Bible, Luke 18, Luke 19

A beer… And Two Blokes…

Those at All Souls Southey probably have heard me going on about reading the Bible like a beer rather than a sherry.

Sherry drinkers take small sips.

Whereas a beer is a long drink.

In other words, when we read the Bible, don’t just read a verse or two, read a whole book (lots of them are just a few chapters, a few pages).

Or if you are reading a longer book, read it in a couple of sittings.

Why?

Because context matters!

You wouldn’t with any other form of literature read chapter 39 of Bleak House and then next day read chapter 7 or David Copperfield and then the next day read the last page of Oliver Twist… We don’t read Dickens like this, but that is how we read the Bible.

Such is the case with Luke’s Gospel, we see two very different blokes, with stories that are a chapter apart and (18 & 19), Luke wants us to make a comparison/contrast between the two, a message Luke is shouting at the reader, but most of us have missed this because we have learned to read the Bible in a way which is frankly bonkers!

So, who are these two guys?

One is the Rich Young Ruler, who wants to follow Jesus but also wants to keep his cash, he wants to have his cake and eat it, follow Jesus but do want he wants with his life and his cash… Although Jesus looks at him and loves him… Jesus says to him “go and sell all your possessions and give it to the poor” and the guy walked away from Jesus as the cost of true discipleship and cross carrying was too much for him.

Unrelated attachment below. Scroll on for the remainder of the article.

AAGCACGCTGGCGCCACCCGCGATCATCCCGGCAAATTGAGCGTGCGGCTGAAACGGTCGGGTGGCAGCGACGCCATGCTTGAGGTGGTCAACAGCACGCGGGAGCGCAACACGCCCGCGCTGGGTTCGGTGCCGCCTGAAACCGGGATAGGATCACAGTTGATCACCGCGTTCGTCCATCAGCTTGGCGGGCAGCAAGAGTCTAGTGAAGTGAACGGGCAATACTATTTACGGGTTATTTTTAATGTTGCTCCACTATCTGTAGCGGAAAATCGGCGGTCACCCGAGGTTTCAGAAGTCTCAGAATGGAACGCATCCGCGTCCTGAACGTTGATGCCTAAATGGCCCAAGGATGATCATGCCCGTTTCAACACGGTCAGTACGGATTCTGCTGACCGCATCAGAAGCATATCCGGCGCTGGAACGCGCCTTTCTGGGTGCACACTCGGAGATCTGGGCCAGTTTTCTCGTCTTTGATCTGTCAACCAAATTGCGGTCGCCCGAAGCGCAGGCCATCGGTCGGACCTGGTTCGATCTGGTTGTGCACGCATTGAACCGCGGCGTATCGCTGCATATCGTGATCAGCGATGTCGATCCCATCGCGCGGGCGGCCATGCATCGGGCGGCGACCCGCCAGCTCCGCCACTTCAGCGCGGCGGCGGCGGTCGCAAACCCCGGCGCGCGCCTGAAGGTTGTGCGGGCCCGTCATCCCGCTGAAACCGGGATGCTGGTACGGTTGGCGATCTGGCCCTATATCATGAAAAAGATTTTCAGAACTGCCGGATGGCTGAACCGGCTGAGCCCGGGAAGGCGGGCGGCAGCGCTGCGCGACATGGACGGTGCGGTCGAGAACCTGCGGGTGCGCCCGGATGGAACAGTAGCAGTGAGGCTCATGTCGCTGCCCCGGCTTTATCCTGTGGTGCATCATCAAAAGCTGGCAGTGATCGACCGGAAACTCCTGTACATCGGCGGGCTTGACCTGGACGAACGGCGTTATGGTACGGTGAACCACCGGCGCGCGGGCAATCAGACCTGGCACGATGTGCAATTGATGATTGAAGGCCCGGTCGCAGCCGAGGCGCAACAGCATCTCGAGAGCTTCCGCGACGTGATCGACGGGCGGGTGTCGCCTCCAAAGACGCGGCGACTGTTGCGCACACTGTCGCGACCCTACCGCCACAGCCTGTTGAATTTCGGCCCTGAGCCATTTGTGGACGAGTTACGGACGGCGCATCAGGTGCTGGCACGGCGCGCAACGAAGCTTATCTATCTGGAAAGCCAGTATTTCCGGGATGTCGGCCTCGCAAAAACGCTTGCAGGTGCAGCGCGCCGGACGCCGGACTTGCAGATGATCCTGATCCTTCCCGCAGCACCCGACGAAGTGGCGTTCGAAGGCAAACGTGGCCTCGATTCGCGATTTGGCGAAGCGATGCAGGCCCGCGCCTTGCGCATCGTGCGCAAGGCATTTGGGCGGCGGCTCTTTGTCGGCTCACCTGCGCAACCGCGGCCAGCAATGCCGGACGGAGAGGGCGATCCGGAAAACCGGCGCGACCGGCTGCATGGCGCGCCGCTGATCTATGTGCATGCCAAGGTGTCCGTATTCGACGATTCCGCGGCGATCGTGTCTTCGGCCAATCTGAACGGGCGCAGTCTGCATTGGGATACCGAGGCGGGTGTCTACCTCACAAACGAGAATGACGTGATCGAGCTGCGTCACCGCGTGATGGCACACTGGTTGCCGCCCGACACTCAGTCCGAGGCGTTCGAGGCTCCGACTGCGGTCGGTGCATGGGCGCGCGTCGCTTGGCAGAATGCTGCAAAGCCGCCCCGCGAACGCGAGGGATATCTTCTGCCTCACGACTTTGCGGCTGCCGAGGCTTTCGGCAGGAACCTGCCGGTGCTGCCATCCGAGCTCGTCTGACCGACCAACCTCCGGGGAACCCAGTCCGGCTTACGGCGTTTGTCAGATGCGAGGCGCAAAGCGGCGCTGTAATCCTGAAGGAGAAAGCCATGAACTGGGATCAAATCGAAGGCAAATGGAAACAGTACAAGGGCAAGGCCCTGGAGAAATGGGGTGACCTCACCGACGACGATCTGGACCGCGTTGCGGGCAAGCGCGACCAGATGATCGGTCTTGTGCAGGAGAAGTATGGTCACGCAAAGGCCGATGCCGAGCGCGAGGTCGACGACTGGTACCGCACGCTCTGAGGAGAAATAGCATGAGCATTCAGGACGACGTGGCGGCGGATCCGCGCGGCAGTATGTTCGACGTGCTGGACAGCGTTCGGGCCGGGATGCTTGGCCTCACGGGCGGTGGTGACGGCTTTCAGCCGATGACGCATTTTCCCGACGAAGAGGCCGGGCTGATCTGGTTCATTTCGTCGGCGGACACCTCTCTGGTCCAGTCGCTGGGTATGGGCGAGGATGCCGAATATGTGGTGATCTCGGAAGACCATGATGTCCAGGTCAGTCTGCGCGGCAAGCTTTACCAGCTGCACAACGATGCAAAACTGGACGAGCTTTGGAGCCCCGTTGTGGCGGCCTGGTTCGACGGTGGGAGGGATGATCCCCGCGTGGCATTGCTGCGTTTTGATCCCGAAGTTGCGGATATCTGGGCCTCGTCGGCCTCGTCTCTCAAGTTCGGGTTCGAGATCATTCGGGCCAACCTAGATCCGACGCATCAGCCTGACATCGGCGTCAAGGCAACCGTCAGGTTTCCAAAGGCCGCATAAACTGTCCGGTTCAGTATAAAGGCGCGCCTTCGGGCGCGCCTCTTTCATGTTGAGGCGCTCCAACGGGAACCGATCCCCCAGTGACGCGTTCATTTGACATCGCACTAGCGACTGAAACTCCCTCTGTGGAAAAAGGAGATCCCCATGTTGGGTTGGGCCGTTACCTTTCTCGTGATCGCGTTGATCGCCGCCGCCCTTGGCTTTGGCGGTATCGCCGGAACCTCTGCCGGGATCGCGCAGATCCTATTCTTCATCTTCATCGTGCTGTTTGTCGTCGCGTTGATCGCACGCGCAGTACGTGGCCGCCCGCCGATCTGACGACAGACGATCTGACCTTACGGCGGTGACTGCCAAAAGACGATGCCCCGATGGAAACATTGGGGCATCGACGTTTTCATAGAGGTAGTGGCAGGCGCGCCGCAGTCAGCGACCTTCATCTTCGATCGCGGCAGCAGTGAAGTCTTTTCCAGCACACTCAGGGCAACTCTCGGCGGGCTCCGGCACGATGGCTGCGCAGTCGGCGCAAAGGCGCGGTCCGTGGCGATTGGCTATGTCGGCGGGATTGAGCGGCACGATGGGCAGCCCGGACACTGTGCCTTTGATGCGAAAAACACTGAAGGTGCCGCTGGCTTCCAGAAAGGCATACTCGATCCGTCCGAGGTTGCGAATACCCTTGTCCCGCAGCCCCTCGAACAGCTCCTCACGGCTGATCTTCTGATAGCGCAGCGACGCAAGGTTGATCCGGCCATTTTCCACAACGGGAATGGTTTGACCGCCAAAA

The other guy, is call Zacheus, he’s a rich guy, money probably has been his God, yet when he encounters Jesus, who speaks with him (and his controversial friends)… and Zachaeus’ first response after his encounter with Jesus is to give half his cash away and refund (plus extra) those he’s ripped off and exploited.

It is a very different response.

Yet I wonder, whether if the Rich Young Ruler wandered into our Churches he’d probably be welcomed with open arms, his piety would probably get him parachutted onto the leadership… Yet Jesus turned him away.

And would a Zacheaus character be welcomed the same way? I think sadly not, yet he was the one Jesus described as ‘Salvation coming to this house’.

Jesus urges anyone who follows him to think carefully, count the cost, before people come and follow him.

I’m currently reading Francis Chan who said he hates running, but would like to join the marines, and said he wouldn’t be able to say to the recruitment officer “I want to be a marine, but I don’t want to run anywhere!”

We can’t accept Christ on our own terms.

Both get it.

Both get that results is cost, sacrifice and surrender.

One can do it.

One can’t.

And the one who can, isn’t the one you think it would be.

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